The making of riding boots isn’t exactly an easy process and it can be very time consuming. Expensive horseback riding boots will be handmade, but with some mechanical input.
Like any knee-high boot, riding boots will add a heel (and this is usually a low or a flat heel), a toe box, a tongue section, and a shaft, and they most times will come with an elasticated gusset just around the cuff of the shaft too assist with fitting. These sections are individual pieces of material. If leather is to be used in the designing of the boot, all the sections will be sewn together and stretched around a mold called a last to form the shape of the boot. This usually could take up to 24 hours before the upper of the boot is ready to be fixed to the sole.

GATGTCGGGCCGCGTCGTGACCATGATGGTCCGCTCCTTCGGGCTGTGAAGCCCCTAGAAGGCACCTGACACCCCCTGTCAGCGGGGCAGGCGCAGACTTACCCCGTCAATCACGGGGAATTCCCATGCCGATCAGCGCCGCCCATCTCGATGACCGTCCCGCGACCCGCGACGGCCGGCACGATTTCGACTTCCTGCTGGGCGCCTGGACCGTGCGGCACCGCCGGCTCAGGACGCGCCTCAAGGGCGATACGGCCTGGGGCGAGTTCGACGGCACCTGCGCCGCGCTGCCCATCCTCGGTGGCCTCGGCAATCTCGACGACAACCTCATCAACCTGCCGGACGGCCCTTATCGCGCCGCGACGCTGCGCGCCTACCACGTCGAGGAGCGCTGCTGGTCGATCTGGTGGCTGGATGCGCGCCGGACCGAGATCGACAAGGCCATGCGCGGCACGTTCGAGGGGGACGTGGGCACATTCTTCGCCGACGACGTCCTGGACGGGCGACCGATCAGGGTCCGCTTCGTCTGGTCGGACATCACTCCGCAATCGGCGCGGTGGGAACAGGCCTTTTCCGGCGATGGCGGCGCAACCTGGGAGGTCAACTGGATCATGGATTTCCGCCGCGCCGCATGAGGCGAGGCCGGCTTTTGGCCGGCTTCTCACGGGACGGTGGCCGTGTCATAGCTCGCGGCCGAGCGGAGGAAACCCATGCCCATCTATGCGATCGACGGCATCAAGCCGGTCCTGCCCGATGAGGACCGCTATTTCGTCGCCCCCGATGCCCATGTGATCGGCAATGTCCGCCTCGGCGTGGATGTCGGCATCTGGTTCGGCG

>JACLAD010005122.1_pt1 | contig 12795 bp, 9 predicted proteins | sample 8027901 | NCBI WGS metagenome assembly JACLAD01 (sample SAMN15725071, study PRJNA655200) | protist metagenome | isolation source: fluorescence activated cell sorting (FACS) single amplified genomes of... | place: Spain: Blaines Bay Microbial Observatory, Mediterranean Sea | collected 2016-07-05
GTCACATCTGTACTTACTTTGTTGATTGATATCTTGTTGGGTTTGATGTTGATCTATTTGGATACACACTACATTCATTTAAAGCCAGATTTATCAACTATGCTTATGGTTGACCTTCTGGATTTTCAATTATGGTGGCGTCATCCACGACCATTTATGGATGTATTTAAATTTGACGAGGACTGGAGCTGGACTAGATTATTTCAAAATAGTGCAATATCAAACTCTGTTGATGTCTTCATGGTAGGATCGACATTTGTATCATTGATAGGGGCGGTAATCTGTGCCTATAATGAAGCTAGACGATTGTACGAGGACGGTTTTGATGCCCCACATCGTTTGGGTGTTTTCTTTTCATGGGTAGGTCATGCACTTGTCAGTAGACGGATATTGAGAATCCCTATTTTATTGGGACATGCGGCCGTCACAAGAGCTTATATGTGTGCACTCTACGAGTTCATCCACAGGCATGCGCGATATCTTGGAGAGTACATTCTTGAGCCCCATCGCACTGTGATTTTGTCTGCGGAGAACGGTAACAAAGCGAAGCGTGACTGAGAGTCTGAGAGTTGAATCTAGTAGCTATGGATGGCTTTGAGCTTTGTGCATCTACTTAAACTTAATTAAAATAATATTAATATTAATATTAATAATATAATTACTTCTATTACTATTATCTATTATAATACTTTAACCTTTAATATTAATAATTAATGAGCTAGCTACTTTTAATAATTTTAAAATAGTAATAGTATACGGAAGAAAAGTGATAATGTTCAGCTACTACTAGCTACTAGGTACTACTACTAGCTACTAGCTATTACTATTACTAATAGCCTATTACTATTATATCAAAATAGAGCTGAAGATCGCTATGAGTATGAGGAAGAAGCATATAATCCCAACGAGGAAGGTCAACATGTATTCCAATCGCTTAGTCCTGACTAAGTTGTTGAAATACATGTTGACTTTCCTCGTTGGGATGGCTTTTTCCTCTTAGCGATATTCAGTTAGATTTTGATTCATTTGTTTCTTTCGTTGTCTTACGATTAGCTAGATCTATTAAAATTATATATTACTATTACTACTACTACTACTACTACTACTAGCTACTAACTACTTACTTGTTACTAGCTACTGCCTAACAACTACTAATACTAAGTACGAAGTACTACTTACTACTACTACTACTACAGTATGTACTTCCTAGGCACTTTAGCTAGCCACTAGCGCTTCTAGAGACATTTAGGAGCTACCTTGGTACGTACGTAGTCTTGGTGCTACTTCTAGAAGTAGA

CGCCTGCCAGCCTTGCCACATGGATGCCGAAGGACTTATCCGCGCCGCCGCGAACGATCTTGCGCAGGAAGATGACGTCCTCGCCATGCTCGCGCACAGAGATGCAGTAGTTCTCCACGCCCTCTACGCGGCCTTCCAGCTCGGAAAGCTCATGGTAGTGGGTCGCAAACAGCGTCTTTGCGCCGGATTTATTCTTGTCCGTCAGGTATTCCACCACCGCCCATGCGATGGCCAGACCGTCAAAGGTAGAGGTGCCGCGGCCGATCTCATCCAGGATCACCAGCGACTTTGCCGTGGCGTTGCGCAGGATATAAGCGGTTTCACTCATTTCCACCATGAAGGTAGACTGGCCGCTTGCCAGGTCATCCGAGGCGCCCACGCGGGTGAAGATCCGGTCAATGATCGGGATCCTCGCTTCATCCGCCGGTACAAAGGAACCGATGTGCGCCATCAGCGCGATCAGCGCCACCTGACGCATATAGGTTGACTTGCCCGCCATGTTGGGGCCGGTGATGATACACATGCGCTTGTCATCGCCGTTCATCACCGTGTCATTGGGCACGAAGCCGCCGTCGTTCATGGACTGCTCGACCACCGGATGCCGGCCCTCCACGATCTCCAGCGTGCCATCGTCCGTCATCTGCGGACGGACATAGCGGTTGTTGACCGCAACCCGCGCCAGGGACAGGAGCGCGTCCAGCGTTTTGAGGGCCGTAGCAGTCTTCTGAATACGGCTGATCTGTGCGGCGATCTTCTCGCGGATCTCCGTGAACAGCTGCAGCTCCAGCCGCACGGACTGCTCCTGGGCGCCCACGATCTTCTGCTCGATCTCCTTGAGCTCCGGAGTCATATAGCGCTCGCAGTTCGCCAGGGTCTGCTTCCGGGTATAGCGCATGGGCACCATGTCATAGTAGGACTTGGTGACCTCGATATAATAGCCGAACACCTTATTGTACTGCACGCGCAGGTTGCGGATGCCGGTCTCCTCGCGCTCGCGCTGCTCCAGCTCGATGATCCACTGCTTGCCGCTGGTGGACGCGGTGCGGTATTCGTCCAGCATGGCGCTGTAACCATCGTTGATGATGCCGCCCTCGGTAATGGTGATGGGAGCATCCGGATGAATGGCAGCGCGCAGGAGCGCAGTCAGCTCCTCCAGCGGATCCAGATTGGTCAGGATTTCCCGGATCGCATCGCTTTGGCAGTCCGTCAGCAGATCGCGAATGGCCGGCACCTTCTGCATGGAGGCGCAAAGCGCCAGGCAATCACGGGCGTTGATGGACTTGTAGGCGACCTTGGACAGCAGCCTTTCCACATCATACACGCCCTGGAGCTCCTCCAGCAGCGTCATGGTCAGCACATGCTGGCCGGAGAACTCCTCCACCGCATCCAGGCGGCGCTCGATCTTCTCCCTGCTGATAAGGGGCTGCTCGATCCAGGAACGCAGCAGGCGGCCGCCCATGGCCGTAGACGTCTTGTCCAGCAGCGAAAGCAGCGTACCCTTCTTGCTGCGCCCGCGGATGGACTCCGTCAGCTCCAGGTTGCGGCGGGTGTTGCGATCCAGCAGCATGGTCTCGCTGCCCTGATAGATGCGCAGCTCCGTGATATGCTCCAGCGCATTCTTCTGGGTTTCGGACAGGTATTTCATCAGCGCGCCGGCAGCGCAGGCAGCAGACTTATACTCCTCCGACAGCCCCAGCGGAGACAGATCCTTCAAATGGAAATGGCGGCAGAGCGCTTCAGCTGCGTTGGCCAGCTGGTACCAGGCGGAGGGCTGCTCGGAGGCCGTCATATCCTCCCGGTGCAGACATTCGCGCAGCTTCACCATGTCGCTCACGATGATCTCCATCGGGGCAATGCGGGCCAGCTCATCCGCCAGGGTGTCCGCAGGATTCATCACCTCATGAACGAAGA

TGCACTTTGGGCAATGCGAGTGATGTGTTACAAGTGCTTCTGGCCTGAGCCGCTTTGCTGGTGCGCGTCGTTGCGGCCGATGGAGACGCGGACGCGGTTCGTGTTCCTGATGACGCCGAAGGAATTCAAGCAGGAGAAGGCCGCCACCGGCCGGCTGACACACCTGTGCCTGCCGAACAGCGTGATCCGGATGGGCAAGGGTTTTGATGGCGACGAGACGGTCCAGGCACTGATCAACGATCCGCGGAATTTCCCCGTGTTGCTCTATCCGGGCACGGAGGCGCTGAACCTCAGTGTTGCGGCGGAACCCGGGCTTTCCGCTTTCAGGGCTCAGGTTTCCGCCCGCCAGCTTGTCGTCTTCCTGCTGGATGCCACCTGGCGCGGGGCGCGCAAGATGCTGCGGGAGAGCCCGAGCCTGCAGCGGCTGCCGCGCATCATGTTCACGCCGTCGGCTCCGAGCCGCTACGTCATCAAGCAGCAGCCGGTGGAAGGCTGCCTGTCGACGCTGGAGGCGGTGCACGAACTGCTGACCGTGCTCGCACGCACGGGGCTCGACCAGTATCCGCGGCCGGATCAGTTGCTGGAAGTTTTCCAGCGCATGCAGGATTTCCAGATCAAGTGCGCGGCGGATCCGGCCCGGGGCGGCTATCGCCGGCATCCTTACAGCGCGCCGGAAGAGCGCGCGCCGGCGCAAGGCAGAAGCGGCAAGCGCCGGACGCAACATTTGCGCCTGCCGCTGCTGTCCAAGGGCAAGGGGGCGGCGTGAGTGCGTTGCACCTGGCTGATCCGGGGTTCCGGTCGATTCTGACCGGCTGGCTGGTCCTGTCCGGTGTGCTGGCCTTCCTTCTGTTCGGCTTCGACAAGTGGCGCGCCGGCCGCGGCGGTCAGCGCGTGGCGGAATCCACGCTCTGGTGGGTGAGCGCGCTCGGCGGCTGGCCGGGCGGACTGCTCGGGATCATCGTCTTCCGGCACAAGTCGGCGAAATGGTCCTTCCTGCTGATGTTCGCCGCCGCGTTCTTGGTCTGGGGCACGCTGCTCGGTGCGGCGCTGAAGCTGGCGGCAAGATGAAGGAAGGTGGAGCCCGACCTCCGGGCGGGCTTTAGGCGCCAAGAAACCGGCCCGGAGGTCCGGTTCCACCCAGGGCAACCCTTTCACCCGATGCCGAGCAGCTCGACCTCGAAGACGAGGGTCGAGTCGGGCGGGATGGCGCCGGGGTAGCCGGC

The sole of a riding boot is made up of three parts, the insole, midsole, and the outer sole.
Insole: Boots that are more expensive have an insole that are made from soft brushed leather. The cheaper variations typically have cotton or synthetic leather insoles.
Midsoles: These can be gotten from a number of materials; materials like leather and cork are usually kept for the more expensive boots, with polyurethane and EVA foam the most popular material.
Outer soles: The outer soles of boots vary vastly; some of the most common types will be the commando sole that is made from solid vulcanized rubber with a deep tread for added traction, these, can be heavier, but a lighter, smoother rubber sole is a better choice. Another very popular outer sole type would be leather which was the original material that was used in the making of riding boots; and as mentioned earlier, these are kept for the more expensive boots.
Cork Nitrile is a good, lightweight alternative to leather soles, as it is made from rubber and cork pieces that can be smoothed and thinned without it losing any durability. The last but yet popular outer soles will be crepe rubber that is a natural latex-based rubber often used for light colored soles.